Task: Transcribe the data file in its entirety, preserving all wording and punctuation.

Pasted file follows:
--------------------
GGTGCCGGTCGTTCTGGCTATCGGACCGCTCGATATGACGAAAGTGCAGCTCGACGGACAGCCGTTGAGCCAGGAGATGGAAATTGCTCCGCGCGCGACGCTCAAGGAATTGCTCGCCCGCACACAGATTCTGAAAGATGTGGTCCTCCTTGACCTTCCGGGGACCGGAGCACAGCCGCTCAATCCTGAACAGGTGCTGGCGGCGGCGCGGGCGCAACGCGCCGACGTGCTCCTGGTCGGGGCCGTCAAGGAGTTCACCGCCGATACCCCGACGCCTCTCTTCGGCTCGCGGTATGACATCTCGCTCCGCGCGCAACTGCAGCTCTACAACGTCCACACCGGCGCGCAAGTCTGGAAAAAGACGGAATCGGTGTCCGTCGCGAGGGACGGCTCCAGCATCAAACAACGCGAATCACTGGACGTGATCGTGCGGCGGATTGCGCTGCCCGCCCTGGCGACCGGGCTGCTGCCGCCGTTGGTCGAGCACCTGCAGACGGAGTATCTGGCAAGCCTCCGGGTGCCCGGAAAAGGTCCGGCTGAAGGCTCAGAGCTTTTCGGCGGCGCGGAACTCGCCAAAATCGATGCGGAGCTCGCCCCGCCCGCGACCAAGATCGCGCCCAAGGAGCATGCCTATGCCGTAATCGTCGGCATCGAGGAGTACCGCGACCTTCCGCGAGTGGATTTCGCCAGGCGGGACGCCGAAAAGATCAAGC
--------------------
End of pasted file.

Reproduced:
GGTGCCGGTCGTTCTGGCTATCGGACCGCTCGATATGACGAAAGTGCAGCTCGACGGACAGCCGTTGAGCCAGGAGATGGAAATTGCTCCGCGCGCGACGCTCAAGGAATTGCTCGCCCGCACACAGATTCTGAAAGATGTGGTCCTCCTTGACCTTCCGGGGACCGGAGCACAGCCGCTCAATCCTGAACAGGTGCTGGCGGCGGCGCGGGCGCAACGCGCCGACGTGCTCCTGGTCGGGGCCGTCAAGGAGTTCACCGCCGATACCCCGACGCCTCTCTTCGGCTCGCGGTATGACATCTCGCTCCGCGCGCAACTGCAGCTCTACAACGTCCACACCGGCGCGCAAGTCTGGAAAAAGACGGAATCGGTGTCCGTCGCGAGGGACGGCTCCAGCATCAAACAACGCGAATCACTGGACGTGATCGTGCGGCGGATTGCGCTGCCCGCCCTGGCGACCGGGCTGCTGCCGCCGTTGGTCGAGCACCTGCAGACGGAGTATCTGGCAAGCCTCCGGGTGCCCGGAAAAGGTCCGGCTGAAGGCTCAGAGCTTTTCGGCGGCGCGGAACTCGCCAAAATCGATGCGGAGCTCGCCCCGCCCGCGACCAAGATCGCGCCCAAGGAGCATGCCTATGCCGTAATCGTCGGCATCGAGGAGTACCGCGACCTTCCGCGAGTGGATTTCGCCAGGCGGGACGCCGAAAAGATCAAGC